7. The rear shelf module of claim 1, wherein the shelf panel includes a base shelf laminate including a plurality of layers, each layer having a fiber reinforced composite matrix; a structural laminate including a plurality of layers, each layer having a fiber reinforced composite matrix; a reinforcement laminate including a plurality of layers, each layer having a fiber reinforced composite matrix; and wherein the base shelf laminate, the structural laminate and the reinforcement laminate have different layering structures that combine to form at least a part of the shelf panel, wherein one or more of the plurality of layers of the structural laminate includes at least one unidirectional, continuous fiber reinforced thermoplastic layer.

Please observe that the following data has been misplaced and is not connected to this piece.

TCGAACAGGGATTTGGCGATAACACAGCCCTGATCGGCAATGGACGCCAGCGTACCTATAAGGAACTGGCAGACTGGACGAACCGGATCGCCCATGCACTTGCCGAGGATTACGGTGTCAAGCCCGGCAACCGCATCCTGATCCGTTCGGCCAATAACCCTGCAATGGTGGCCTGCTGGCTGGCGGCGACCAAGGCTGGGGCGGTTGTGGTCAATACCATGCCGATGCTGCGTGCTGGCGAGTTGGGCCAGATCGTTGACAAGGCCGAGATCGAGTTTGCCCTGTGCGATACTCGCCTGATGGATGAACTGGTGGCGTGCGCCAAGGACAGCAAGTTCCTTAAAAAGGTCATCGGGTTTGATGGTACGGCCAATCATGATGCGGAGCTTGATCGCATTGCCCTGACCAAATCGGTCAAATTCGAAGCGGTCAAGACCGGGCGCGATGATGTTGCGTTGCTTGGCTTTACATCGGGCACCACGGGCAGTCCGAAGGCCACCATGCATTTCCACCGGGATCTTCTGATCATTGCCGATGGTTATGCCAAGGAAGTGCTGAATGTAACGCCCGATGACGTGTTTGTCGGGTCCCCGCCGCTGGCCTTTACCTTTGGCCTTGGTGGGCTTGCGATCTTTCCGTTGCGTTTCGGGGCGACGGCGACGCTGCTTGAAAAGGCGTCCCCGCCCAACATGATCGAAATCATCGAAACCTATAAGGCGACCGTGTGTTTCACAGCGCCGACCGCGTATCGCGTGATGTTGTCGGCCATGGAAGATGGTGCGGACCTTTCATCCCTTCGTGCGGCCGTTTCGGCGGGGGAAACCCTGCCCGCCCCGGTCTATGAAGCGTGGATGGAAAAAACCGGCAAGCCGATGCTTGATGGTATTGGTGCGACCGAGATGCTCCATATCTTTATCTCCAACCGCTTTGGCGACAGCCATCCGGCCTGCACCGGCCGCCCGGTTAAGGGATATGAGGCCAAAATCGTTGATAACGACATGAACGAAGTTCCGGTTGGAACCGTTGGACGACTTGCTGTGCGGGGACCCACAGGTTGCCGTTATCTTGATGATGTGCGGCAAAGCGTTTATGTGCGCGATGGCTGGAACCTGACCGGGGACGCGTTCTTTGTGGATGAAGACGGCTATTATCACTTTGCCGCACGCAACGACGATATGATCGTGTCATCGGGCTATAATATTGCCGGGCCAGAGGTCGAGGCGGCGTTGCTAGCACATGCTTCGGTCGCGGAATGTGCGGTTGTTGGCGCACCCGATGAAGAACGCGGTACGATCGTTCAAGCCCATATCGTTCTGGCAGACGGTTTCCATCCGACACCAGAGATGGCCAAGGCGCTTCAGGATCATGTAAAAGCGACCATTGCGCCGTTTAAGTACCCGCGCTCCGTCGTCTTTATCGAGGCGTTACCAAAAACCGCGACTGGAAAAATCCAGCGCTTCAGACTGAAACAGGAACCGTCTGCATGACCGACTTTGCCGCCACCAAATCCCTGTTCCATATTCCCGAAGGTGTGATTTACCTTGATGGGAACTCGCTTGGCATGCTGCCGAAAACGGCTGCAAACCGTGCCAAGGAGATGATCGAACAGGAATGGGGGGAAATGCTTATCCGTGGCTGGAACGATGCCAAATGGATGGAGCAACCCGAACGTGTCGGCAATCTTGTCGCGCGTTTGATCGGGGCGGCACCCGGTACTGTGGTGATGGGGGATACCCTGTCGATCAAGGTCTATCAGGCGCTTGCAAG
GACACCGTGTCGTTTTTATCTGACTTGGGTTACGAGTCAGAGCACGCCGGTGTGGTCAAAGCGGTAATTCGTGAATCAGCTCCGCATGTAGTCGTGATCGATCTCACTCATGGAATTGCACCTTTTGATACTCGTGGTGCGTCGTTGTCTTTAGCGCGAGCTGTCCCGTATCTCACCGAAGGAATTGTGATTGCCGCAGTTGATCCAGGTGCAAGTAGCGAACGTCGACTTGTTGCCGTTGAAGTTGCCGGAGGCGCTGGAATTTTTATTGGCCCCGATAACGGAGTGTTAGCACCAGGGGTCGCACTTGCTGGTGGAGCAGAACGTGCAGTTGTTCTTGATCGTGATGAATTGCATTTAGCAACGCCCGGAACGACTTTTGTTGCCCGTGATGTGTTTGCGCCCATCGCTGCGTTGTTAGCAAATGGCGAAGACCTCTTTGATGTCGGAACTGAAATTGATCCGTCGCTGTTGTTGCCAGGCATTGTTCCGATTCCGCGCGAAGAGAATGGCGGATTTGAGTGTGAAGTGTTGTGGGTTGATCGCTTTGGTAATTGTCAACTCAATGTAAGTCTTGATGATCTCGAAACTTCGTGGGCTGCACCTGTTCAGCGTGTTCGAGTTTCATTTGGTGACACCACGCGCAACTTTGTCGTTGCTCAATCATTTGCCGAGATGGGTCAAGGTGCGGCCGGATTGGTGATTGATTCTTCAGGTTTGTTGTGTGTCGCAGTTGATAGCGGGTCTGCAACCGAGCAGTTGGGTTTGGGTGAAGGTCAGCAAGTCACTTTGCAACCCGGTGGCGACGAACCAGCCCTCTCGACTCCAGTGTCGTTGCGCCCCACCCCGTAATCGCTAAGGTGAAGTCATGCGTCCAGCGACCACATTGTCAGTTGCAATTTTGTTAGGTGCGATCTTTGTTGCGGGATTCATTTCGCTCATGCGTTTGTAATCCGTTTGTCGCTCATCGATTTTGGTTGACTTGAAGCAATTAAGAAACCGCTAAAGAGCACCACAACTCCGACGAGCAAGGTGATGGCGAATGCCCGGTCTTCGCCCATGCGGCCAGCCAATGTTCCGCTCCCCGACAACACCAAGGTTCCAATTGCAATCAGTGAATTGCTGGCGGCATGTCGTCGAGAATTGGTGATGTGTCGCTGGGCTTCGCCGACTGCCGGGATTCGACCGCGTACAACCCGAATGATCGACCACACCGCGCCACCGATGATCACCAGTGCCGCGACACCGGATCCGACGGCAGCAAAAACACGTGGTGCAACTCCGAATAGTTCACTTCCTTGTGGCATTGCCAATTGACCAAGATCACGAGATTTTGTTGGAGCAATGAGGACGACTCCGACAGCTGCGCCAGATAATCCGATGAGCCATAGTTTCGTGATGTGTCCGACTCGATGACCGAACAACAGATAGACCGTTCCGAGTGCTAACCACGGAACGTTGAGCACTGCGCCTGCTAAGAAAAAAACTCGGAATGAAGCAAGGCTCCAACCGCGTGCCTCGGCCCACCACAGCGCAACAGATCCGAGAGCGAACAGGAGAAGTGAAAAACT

8. The rear shelf module of claim 7, wherein the at least one unidirectional, continuous fiber reinforced thermoplastic layer of the structural laminate is a plurality of unidirectional, continuous fiber reinforced thermoplastic layers combined in different directional liber orientations.

9. The rear shelf module of claim 8, wherein the plurality of unidirectional, continuous fiber reinforced thermoplastic layers combined in different fiber directional orientations of the structural laminate include 5 or more layers.

10. The rear shelf module of claim 7, wherein one or more of the plurality of layers of the reinforcement laminate includes at least one unidirectional, continuous fiber reinforced thermoplastic layer. j l

11. The rear shelf module of claim 10, wherein the at least one unidirectional, continuous fiber reinforced thermoplastic layer of the reinforcement laminate is a plurality of unidirectional, continuous fiber reinforced thermoplastic layers combined in different directional fiber orientations.